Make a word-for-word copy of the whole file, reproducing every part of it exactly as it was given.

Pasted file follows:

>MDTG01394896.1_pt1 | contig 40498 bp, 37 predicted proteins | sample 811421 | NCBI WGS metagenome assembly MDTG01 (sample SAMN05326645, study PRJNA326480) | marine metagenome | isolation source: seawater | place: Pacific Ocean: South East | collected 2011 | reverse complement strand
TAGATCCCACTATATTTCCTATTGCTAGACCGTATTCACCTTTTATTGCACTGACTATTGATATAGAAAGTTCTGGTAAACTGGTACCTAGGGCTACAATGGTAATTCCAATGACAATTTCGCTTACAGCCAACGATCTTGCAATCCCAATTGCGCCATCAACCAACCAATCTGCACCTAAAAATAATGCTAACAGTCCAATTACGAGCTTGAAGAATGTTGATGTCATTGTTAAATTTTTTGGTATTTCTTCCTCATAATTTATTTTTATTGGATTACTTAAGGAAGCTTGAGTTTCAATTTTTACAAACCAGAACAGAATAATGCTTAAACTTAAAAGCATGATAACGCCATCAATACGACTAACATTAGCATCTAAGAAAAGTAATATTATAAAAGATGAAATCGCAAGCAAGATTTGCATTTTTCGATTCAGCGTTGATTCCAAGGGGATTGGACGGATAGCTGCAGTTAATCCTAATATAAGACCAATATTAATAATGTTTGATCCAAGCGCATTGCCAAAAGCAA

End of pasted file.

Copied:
>MDTG01394896.1_pt1 | contig 40498 bp, 37 predicted proteins | sample 811421 | NCBI WGS metagenome assembly MDTG01 (sample SAMN05326645, study PRJNA326480) | marine metagenome | isolation source: seawater | place: Pacific Ocean: South East | collected 2011 | reverse complement strand
TAGATCCCACTATATTTCCTATTGCTAGACCGTATTCACCTTTTATTGCACTGACTATTGATATAGAAAGTTCTGGTAAACTGGTACCTAGGGCTACAATGGTAATTCCAATGACAATTTCGCTTACAGCCAACGATCTTGCAATCCCAATTGCGCCATCAACCAACCAATCTGCACCTAAAAATAATGCTAACAGTCCAATTACGAGCTTGAAGAATGTTGATGTCATTGTTAAATTTTTTGGTATTTCTTCCTCATAATTTATTTTTATTGGATTACTTAAGGAAGCTTGAGTTTCAATTTTTACAAACCAGAACAGAATAATGCTTAAACTTAAAAGCATGATAACGCCATCAATACGACTAACATTAGCATCTAAGAAAAGTAATATTATAAAAGATGAAATCGCAAGCAAGATTTGCATTTTTCGATTCAGCGTTGATTCCAAGGGGATTGGACGGATAGCTGCAGTTAATCCTAATATAAGACCAATATTAATAATGTTTGATCCAAGCGCATTGCCAAAAGCAA